Looking for a great used car but have a limited budget? You’re not alone. Cars and trucks are getting pricier with every passing year, and a limited inventory following the ongoing coronavirus pandemic hasn’t helped. If you can manage to stretch your budget to $10,000, there are some solid options to choose from in the used marketplace.
We challenged the Autoblog editors to find a great, versatile used car — note, this list is specifically for cars, not trucks or SUVs — for $10,000 or less, and this is what we came up with. When there are specific models or options to look for, we’ll try to explain why it matters. Each entry includes a link to our classified ads, where you can narrow down your choices using your location and sliders for price and mileage. Pay attention to the deal rating to make sure you’re getting the best price possible.
If your tastes run closer to the fringe of the automotive segment, take a look at our Used Vehicle Spotlight series where we highlight interesting and sometimes forgotten cars from the past. For the rest of us who prefer to stay closer to the mainstream, the options below all boast at least average expected reliability scores (in most cases better-than-average) and were sold in enough numbers that there should be several options near you.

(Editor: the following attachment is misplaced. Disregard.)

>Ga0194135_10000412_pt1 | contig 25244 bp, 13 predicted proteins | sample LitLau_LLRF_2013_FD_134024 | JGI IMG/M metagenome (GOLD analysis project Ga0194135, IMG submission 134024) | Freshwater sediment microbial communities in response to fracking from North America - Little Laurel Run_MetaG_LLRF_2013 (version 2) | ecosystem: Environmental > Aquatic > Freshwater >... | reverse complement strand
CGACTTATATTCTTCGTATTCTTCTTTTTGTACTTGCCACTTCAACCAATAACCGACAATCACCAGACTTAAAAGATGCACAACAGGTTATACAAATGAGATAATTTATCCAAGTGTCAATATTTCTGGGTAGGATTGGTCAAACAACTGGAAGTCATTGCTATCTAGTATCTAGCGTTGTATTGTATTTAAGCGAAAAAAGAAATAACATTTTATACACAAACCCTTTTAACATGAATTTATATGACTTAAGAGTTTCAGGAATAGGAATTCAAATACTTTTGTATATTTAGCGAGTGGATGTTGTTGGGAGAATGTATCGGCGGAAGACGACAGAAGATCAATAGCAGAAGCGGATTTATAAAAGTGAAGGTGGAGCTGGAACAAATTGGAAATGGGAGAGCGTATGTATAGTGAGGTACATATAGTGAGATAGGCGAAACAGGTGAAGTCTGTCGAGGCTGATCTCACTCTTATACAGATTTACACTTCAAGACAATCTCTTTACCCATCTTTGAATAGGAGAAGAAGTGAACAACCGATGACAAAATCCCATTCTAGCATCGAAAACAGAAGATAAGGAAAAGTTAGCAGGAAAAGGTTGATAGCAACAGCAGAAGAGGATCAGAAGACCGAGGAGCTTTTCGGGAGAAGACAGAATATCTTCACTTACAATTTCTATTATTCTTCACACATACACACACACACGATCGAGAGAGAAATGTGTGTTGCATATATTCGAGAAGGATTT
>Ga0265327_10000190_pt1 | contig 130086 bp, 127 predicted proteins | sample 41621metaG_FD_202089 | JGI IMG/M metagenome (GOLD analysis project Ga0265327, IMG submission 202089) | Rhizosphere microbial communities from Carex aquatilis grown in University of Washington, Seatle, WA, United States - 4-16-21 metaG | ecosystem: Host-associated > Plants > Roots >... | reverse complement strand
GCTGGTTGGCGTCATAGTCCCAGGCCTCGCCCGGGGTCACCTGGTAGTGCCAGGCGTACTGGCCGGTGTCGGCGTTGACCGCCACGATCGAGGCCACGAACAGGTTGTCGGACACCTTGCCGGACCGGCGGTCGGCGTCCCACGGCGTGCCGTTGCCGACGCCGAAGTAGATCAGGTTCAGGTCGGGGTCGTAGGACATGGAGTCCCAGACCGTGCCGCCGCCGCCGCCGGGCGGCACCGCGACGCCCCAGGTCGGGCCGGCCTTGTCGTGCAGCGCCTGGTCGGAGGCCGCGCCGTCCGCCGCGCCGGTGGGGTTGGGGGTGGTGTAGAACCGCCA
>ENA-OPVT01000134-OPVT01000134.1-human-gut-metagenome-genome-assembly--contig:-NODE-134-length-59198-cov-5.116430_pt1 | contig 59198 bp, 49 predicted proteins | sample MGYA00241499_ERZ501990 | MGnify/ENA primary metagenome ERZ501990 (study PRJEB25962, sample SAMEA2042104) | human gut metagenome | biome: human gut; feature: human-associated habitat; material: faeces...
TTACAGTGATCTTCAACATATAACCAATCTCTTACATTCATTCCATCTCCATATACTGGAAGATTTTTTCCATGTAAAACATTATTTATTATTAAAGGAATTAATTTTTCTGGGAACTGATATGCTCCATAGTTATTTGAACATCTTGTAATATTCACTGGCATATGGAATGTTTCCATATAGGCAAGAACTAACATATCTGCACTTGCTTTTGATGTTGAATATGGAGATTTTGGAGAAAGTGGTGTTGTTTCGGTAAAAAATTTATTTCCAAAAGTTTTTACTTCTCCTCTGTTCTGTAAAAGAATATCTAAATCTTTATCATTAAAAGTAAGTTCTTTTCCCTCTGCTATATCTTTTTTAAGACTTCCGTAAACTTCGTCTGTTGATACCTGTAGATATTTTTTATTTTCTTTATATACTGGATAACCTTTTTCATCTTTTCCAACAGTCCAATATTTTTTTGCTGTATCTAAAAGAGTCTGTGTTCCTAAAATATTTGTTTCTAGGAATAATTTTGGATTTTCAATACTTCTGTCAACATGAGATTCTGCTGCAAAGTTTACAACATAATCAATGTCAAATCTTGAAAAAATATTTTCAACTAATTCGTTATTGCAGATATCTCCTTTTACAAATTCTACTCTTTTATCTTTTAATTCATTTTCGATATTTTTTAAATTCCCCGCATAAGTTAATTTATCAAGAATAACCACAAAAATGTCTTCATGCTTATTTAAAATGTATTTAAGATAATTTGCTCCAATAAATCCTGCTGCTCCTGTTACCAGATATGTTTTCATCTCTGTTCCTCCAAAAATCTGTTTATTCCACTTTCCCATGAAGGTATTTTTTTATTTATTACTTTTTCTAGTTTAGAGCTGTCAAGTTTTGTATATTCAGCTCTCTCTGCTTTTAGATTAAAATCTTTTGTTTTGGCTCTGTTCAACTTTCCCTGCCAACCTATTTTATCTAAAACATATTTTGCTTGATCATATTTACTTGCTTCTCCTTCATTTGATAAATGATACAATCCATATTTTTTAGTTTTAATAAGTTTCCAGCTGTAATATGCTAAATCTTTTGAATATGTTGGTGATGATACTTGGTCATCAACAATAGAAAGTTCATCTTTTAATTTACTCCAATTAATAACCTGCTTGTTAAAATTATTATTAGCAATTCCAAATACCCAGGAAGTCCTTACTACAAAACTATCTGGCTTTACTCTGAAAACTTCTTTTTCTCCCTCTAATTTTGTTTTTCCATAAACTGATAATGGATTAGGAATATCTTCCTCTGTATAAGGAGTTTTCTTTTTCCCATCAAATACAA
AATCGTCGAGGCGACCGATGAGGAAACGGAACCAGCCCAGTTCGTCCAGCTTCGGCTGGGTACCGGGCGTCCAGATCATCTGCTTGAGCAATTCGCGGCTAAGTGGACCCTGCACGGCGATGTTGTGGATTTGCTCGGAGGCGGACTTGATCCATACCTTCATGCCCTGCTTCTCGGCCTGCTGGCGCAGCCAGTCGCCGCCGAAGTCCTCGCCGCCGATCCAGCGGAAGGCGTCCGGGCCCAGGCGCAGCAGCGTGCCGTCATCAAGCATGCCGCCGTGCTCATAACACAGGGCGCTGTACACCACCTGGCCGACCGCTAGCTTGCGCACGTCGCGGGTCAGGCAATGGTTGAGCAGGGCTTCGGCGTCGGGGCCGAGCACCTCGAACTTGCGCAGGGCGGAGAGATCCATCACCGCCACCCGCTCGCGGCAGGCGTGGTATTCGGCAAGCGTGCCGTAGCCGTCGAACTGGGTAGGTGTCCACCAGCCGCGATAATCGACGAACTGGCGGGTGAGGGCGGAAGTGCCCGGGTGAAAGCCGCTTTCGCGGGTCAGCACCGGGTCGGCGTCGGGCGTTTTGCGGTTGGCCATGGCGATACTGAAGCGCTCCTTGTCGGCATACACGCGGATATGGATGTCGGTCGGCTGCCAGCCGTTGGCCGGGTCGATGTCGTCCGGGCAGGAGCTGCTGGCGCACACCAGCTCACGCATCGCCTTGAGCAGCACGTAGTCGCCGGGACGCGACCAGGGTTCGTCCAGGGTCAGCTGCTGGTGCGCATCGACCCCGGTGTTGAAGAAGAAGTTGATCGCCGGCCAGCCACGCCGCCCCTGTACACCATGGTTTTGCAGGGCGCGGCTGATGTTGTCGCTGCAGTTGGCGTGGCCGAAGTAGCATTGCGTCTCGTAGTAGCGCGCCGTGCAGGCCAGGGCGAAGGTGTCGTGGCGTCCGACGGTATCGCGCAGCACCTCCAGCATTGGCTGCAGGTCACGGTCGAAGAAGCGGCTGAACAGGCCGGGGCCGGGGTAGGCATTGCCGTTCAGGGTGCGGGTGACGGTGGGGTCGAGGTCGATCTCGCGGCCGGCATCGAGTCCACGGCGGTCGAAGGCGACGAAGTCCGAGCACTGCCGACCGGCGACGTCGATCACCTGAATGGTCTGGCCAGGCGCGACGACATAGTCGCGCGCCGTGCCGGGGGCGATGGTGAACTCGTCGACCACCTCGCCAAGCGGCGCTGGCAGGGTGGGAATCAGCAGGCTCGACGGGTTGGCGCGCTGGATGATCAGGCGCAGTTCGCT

2009-2014 Acura TSX
We’re kicking the list off with the 2009-2014 Acura TSX simply because we figured alphabetic order is as good as anything else. Our recommendation would be to stick with a four-cylinder engine to maximize practicality and reliability. Honda, which is Acura’s parent company, makes excellent four-cylinder engines, and the K24Z3-coded powerplant in the TSX is no exception. The 2.4-liter spins out 201 horsepower and revs very freely, delivering more driving engagement than many of its competitors. It’s available with a sweet-shifting manual transmission or, much more commonly, a five-speed automatic.
2006-2011 BMW 3 Series
The BMW 3 Series enjoys a well-earned reputation as the class leader in the small sporty luxury car segment. It’s important to be aware that repair and maintenance costs will be higher for a BMW than less premium brands, and it’s likely that lower-end models without some desirable bells and whistles may offer a bit more long-term reliability than the higher-end versions. BMW started selling this generation of the 3 Series, internally known as the E90, in 2006 here in the States. Many were sold in sedan and coupe styles along with a smaller number of wagons, and all versions are desirable. A nicely maintained model with BMW‘s lauded naturally aspirated (non-turbocharged) inline-six engines should fall into the sweet spot.